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Summer flowering camellias ? A cloak and dagger story
Last Updated: 26/10/2014
Do you dream of having camellia flowers in the garden all year round ? Yes ? Or maybe not !
Its one of those challenges that plant breeders just love to face and we must admit that its also one of those situations where its quite satisfying to achieve something a bit out of the ordinary. Now it’s beginning to look possible.
Down in the tropical far south of the province of Guangxi in China a Chinese botanist who was actually looking for palm trees noticed a flash of red on some bushes nearby, thought they were azaleas or rhododendrons, picked a sprig and took it back to show Professor Chang, a noted ‘world’ botanical expert on these things. He confirmed that it was in fact an undiscovered new camellia species, and promptly handed it over to his wife who was in charge of the herbarium where it was duly dried and pressed to conserve it and its details recorded with all the information required for botanical registration. It was all very exciting as this was a brand new species that was significantly different to any other camellia. The find was published in a Chinese botanical publication and given the name Camellia changii in honour of Professor Chang.
They realized the significance of the find and collected their own samples. To cut a long story short their institution recorded the camellia as ‘Camellia azalea’ in a different botanical publication. This was an internationally recognized publication and, sadly for the original finders had precedence over their registration. Since then a battle has quietly raged with those of us who support Professor Chang and his team feeling a little sore and sad for them, but helpless as we see Camellia azalea being extolled around the world.
So what is all the fuss about ? Well, this camellia has leaves that are narrow and quite thick, looking like those of many azaleas, bushes are dense and rounded and the flowers are simple with 5-9 distinct rose/pink petals. Unlike most camellias this species produces blooms at every season. There are two peaks, one in late summer and the other in spring, with smaller flushes of flowers in between.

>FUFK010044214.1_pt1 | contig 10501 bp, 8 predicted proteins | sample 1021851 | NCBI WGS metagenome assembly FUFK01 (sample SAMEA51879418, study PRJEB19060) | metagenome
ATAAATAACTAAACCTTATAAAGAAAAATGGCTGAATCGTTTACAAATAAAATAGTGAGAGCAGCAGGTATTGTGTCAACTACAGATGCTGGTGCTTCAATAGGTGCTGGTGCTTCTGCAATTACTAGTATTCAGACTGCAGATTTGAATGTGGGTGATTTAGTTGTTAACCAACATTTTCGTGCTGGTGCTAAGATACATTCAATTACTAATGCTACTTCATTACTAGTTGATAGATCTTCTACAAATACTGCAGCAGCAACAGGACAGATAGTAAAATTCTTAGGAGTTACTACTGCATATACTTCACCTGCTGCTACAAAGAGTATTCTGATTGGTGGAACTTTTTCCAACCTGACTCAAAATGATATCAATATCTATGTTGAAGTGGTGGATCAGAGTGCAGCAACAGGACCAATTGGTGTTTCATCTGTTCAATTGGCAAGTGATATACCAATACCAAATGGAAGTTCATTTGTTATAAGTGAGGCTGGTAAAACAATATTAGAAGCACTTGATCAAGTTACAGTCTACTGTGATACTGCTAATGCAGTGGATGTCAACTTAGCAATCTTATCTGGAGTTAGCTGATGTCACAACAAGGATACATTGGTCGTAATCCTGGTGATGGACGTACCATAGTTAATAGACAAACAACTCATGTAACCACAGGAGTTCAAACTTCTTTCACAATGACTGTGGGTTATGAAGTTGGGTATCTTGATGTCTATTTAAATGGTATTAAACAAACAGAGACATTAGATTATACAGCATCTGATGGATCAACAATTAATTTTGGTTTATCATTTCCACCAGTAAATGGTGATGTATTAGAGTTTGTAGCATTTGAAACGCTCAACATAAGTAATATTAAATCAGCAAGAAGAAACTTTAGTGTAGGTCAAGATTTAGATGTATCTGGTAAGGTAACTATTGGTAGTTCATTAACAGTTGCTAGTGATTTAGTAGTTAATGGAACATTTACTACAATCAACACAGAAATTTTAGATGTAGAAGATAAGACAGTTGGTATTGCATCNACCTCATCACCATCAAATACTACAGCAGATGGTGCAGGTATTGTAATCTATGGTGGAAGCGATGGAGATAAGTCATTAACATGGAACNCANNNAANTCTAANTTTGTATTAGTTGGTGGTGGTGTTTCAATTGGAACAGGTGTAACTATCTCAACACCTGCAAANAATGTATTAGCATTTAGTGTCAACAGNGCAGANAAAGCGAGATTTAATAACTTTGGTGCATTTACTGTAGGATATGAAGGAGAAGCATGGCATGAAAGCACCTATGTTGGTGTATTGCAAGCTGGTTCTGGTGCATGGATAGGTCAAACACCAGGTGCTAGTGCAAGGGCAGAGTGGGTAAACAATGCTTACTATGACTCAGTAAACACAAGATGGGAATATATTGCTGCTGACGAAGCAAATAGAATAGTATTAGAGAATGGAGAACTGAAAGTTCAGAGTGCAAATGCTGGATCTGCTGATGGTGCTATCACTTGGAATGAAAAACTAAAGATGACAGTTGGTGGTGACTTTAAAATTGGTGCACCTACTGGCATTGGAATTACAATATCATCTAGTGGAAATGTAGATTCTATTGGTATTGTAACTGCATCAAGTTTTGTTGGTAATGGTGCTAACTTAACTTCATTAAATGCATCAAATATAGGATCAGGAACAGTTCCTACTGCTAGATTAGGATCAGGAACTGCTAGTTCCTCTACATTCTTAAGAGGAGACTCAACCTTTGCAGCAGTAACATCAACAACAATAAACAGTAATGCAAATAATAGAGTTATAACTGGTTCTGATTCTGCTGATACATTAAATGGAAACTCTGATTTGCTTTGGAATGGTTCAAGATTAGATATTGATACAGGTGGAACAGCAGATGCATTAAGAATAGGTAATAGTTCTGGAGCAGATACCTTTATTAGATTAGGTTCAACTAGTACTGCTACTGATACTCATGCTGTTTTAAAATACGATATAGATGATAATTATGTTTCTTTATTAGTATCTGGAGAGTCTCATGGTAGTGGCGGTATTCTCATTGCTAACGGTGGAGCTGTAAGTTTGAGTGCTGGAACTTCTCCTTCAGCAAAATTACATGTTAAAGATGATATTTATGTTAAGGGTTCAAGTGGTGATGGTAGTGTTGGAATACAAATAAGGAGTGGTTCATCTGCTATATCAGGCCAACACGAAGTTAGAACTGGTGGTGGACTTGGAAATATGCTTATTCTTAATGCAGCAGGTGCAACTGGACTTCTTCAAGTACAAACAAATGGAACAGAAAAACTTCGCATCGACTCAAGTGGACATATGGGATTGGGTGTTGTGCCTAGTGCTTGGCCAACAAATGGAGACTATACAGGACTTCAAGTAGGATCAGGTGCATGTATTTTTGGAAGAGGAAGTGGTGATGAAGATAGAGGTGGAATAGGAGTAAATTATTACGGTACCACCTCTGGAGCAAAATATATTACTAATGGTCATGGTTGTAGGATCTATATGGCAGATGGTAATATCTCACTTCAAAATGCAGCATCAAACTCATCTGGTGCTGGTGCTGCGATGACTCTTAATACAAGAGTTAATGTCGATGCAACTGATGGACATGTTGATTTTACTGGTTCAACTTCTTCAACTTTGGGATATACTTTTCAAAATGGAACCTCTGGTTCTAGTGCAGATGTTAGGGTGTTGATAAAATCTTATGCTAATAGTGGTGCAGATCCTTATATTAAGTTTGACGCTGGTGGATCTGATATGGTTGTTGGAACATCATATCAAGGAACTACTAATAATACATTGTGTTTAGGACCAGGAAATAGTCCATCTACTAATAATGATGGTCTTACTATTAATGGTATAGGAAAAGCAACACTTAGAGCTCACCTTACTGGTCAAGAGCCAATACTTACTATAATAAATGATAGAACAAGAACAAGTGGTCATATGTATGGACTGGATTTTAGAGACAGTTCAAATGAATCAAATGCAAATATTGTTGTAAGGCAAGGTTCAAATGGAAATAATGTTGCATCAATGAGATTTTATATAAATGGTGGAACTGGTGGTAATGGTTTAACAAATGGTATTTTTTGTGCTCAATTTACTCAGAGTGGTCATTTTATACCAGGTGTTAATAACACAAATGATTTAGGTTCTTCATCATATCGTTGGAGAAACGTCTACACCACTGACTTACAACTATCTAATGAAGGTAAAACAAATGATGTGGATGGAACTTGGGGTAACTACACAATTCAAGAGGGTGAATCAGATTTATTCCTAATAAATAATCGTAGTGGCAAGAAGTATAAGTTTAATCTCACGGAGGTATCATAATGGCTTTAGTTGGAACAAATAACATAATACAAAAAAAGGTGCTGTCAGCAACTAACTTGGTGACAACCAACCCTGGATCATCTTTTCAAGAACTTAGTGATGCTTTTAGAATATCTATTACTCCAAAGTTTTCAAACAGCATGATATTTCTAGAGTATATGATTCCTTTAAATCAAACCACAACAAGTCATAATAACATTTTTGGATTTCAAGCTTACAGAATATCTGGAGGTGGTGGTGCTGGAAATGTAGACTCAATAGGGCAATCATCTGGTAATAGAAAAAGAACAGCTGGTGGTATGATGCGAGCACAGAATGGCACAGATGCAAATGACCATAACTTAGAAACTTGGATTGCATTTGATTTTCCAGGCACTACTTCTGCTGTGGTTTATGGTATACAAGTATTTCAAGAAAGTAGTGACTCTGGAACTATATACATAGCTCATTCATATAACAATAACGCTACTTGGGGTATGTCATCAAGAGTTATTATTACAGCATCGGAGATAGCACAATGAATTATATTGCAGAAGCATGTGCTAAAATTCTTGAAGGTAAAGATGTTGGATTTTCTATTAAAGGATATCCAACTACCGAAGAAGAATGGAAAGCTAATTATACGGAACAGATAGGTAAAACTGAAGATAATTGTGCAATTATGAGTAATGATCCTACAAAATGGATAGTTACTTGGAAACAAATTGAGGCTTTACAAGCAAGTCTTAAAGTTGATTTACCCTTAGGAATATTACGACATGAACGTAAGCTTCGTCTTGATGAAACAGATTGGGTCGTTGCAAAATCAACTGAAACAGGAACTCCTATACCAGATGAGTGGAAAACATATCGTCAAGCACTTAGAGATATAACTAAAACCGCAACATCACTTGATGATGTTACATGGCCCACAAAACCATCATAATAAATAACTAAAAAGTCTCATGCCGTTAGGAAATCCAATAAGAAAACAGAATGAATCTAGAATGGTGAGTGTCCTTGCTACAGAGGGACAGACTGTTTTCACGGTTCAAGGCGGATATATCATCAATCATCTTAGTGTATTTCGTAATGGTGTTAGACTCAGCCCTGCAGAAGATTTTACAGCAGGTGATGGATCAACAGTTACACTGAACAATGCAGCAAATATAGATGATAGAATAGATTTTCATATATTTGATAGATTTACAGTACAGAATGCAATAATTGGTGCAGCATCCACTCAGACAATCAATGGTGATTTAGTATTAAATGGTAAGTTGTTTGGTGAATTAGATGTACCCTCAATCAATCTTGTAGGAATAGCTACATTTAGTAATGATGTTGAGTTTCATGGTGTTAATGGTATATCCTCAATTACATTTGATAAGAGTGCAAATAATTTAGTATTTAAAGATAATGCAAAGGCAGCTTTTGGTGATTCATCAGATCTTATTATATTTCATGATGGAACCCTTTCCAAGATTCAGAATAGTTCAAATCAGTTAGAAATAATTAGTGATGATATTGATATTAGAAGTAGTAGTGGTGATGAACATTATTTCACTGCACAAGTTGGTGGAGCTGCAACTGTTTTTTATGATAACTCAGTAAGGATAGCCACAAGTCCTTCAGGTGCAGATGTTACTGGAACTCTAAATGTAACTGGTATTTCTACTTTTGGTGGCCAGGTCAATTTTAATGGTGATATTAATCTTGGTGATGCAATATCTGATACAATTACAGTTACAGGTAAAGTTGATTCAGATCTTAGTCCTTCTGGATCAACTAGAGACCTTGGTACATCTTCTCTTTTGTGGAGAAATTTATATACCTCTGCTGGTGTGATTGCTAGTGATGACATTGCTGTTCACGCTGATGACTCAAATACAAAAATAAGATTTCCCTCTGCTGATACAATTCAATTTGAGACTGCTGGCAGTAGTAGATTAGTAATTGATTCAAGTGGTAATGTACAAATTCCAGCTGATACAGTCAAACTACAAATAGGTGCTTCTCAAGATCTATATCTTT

Their first and major problem is that they are dealing with a tropical/sub tropical species that is (a) not hardy and (b) needs hot conditions to form and develop its flower buds. The ‘chrysanthemum boys’, ( Searle and Machin), used artificial lights and blackout cloth to manipulate the hours of daylight and darkness to achieve their success to get the balance between growth and flowering. I’m sure the camellia scientists will work out their own methods to manipulate the natural tendencies of these hybrids to achieve the commercial success that is the star on the horizon.
Professor Gao, another doyenne of the Chinese camellia world, visited Trehane nursery in 2008 and swept up a collection of plants of hardy, free flowering varieties to take back for his work. He is a good friend so I don’t mind telling you that he had to be restrained as he was found in areas where some of our own new varieties are in short supply and not yet ready for sale ! He collected from other sources too and has produced a number of hybrids from this union of C. azalea and these hardy camellias, that are now under trial and assessment and being gradually introduced in China.
Trehane Nursery is on the list to receive some plants to try out. Lorraine and Simon, who do such a good job looking after the nursery can look forward to having these ‘new babies’ to look after but we don’t know their arrival time--- yet.
©Jennifer Trehane. 25/10/2014.
Information in this article should not be re-published without permission from the author.